(b) Doctors, pharmacists and male and female nurses
(c) Agricultural guides
(d) Qualified accountants and account auditors
(e) Qualified administrative officials
(f) Technicians operating on electronic equipment and laboratories
(g) Drivers who are licensed to drive heavy vehicles and buses.”
You can get fired for not replying to warnings
We have served an employee of our company with a warning notice and advised the person to submit a written explanation within three days. Please advise what action we can take if the employee does not respond within this period.
Pursuant to your question, we advise that in case your employee does not provide you with explanation in writing to the warning notice served to him, you may once again call upon him to provide an explanation within the next few days as you deem appropriate. Despite your reminder if the employee does not respond, as an employer you have the right to terminate his employment. It should be noted that not responding to warning notice means that the employee is accepting the allegations mentioned in warning notice. This follows the Latin maxim ‘Qui Tacet Consentire Videtur’ which means “he who is silent is taken to agree”.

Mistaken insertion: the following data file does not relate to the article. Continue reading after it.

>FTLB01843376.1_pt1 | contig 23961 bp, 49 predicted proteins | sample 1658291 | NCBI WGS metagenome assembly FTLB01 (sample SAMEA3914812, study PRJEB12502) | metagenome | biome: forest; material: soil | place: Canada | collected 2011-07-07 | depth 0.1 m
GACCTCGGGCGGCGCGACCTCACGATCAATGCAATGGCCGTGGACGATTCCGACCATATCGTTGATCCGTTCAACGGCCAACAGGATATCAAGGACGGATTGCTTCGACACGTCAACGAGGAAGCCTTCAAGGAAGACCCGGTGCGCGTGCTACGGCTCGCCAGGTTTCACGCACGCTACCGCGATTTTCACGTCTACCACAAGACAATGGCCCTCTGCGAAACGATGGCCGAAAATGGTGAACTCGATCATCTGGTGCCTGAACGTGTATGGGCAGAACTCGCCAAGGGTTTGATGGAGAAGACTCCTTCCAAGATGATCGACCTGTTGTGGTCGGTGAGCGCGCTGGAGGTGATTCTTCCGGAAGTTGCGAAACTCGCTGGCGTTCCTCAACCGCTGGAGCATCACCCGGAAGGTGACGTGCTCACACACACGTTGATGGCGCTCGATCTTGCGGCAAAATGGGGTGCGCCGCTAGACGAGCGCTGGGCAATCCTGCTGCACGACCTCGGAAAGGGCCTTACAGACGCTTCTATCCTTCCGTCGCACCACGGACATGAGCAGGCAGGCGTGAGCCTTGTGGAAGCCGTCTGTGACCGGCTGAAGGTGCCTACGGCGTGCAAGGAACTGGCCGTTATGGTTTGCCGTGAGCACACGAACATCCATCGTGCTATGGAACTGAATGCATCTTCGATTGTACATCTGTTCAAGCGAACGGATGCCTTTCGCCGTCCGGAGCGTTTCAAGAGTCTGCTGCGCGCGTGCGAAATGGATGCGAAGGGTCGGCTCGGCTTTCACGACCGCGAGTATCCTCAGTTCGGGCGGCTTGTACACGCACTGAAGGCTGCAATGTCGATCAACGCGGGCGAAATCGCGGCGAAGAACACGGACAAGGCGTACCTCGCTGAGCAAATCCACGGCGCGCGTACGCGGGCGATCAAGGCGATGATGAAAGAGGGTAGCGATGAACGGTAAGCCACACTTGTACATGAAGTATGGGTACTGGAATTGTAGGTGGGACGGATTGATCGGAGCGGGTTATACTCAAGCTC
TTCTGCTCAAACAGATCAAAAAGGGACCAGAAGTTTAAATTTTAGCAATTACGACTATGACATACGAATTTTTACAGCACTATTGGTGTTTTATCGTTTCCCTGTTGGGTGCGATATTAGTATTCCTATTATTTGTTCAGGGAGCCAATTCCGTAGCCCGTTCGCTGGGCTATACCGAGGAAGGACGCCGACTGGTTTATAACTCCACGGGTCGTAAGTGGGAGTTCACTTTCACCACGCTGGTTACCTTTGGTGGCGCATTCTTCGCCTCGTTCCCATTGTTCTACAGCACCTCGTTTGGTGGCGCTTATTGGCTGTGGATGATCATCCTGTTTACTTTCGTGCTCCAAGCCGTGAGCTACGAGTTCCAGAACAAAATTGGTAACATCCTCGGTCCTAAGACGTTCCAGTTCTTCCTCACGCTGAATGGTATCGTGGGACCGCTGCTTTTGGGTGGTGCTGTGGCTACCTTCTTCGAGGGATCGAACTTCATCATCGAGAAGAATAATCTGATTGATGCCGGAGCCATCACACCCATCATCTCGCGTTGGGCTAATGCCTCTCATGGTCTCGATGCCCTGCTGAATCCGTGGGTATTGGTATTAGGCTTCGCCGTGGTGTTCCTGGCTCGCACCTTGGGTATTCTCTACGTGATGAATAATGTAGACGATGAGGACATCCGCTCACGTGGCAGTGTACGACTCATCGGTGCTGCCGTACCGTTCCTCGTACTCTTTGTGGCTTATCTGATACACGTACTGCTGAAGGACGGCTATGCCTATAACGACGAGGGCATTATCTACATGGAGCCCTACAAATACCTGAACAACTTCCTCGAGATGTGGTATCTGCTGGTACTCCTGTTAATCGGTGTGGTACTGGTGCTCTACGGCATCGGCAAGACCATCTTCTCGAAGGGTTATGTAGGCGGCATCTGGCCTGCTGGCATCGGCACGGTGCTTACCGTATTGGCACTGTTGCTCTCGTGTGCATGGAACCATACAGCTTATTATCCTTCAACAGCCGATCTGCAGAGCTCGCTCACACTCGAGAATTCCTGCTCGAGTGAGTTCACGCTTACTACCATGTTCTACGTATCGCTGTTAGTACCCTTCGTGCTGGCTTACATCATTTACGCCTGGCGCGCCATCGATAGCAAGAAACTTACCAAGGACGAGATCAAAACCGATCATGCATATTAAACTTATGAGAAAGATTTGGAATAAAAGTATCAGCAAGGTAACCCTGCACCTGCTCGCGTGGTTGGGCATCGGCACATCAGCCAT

Further, Article 120 (e) of the Federal Law No. 8 of 1980 states, “An employer may dismiss a worker without notice if the worker does not perform his basic duties under the contract of employment and persists in violating them despite the fact that he has been the subject of a written investigation for this reason and that he has been warned that he will be dismissed if such behavior continues;”. Based on the above provision of law you may take action against such employee.